The moral defensibility of thinking along these lines is an entirely separate question. In philosophy we typically require internal consistency, whereas I suspect that moral intuitions are not internally consistent except on the terms above.

      My own view is that we should take whatever action is needed now to avert global warming, and worry about its implications for current policy toward poor countries later. An excess of consistency...

  4. Didn't Stern and Nordhaus fight this out?

    1. They took different ethical positions, but I'm not sure macroeconomics really took this on board, otherwise we would not have the inconsistency I referred to.

    2. Environmental economists discuss the discount rate(s) all the time – but everyone either use different discount rates or use the same discount rate for different reasons. At least this far, I have never been in a discussion about the discount rate where two people shared a position (and the differences are far from marginal).

      I think very few environmental economist believe that the market interest rate create the socially optimal outcome in dynamic problems such as the extraction rate of non renewable resources or use the market rate to discount future benefits in CBA´s (the market rate is, after all, a point while the range of discount rates with reasonable justifications is very broad).

      It is, however, a hard discussion to have since there certainly isn´t any agreement on what “preferences” are (e.g. “tastes” or “beliefs”) – and thus (or in addition to) not even on what “utility maximization” is (and by then we haven’t even arrived at the social welfare function yet – or on e.g. what “tastes” people have).

      PS: I have never seen anyone explicitly argue that the discount rate of the Ramsey-Cass-Koopmans model would be normatively justified (because of the “impatience” parameter), except by reference to the real return in investments (if another argument exist – I would like to see it) - but why would we choose to stay in some second best equilibrium instead of correcting it?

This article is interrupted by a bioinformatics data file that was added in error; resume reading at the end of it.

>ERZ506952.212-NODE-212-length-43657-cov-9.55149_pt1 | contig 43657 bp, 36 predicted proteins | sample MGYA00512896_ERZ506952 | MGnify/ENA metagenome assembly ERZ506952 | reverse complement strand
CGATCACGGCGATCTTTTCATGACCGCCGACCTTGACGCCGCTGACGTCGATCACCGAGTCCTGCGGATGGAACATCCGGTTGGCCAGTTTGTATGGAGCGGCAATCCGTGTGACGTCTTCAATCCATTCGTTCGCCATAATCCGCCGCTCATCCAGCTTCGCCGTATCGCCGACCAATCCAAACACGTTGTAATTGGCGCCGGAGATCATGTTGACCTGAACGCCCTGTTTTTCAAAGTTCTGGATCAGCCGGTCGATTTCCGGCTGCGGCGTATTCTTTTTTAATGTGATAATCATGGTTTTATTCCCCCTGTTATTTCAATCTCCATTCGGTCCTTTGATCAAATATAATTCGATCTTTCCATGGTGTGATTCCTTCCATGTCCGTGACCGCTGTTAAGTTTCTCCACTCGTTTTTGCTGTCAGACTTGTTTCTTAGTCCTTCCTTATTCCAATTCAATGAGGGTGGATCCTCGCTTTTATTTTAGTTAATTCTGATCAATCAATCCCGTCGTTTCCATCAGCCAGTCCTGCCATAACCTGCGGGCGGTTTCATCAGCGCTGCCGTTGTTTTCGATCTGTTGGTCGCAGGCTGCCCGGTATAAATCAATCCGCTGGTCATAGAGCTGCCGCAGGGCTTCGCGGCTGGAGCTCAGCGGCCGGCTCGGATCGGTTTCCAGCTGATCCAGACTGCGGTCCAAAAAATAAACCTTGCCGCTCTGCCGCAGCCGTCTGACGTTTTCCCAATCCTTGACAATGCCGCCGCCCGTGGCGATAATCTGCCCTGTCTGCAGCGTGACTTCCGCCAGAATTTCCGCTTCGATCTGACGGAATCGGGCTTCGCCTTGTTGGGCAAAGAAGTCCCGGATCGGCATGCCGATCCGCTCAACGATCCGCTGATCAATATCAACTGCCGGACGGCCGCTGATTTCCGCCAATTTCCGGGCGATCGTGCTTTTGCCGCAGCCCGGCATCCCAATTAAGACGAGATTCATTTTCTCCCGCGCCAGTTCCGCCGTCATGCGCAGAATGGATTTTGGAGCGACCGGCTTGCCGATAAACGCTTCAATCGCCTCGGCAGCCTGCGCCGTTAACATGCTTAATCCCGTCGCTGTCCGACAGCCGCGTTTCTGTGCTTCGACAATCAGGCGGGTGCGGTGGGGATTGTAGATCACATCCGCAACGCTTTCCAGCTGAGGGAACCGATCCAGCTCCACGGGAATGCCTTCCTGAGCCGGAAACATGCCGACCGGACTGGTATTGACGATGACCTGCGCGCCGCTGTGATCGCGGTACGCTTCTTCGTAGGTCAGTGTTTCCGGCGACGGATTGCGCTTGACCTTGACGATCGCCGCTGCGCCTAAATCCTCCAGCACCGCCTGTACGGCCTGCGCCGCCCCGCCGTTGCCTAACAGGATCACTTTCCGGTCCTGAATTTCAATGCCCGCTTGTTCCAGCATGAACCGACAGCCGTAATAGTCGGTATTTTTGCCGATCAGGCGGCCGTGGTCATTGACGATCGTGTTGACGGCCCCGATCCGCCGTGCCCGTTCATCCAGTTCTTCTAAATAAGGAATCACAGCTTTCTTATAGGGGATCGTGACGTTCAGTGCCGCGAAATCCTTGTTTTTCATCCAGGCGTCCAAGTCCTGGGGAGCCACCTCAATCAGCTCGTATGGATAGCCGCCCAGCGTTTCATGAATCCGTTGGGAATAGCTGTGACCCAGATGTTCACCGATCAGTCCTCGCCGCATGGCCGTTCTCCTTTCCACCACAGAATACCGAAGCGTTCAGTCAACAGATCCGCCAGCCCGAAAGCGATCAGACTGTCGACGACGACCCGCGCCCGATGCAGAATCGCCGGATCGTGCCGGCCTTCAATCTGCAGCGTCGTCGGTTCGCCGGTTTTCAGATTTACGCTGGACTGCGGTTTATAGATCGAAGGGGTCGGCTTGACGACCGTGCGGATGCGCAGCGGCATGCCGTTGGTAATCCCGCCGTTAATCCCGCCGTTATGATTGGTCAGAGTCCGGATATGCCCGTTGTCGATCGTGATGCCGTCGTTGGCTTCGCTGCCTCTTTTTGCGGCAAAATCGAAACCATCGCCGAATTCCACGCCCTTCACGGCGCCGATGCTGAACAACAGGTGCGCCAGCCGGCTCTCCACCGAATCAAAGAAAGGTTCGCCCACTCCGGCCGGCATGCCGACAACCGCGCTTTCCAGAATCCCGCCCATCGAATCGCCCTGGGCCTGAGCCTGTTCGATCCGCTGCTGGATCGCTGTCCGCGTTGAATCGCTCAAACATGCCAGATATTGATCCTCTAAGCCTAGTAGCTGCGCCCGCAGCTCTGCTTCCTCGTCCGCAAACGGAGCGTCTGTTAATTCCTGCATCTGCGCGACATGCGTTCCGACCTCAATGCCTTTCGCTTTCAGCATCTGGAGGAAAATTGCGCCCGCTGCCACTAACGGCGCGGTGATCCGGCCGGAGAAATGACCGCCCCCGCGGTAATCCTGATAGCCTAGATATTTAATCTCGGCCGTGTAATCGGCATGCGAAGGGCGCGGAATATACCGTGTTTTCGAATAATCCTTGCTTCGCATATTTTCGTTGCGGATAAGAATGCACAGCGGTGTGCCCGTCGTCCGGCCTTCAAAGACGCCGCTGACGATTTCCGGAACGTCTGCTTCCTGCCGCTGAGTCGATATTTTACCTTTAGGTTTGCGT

5. I simply wanted to take time to make a comment and say I have enjoyed reading this post. Now I have an idea what Ramsey-Cass-Koopmans model is all about.

  6. Surely, a key point here is that “representative agent” is a metaphor. It is not real. It cannot be observed in the real world. The concept exists only in your mind and in the minds of others who share your belief in representative agents. You are free to describe your metaphor in any way you see fit. It is inevitable that different people will describe any unobservable metaphor in inconsistent ways.

    This can be seen by considering descriptive questions about other metaphors. Is the “invisible hand” a right hand or a left hand? Is the “money multiplier” a person or a machine? Does “God” have a beard? Alternatively, consider different questions about the representative agent. If an agent has a view on the well-being of future generations then do they also have a view on other issues which might impact on economic decisions e.g. poverty in Africa, global warming? If so, what are these views? If not, why not?

    Attitudes to each of these questions will vary depending on belief in the specific metaphor. If you believe in the metaphor then you may take the question seriously. If you don’t, you will probably think that the question is silly. Your personal answer to each of these questions will vary depending on an arbitrary picture in your mind’s eye. As a metaphor is unobservable, no-one will ever be able to prove that your picture is wrong.

    More interesting is to ask why people believe in unobservable metaphors; why they convince themselves that they are real, even when they don’t fit the facts; and why they convince themselves that there is no alternative to this belief.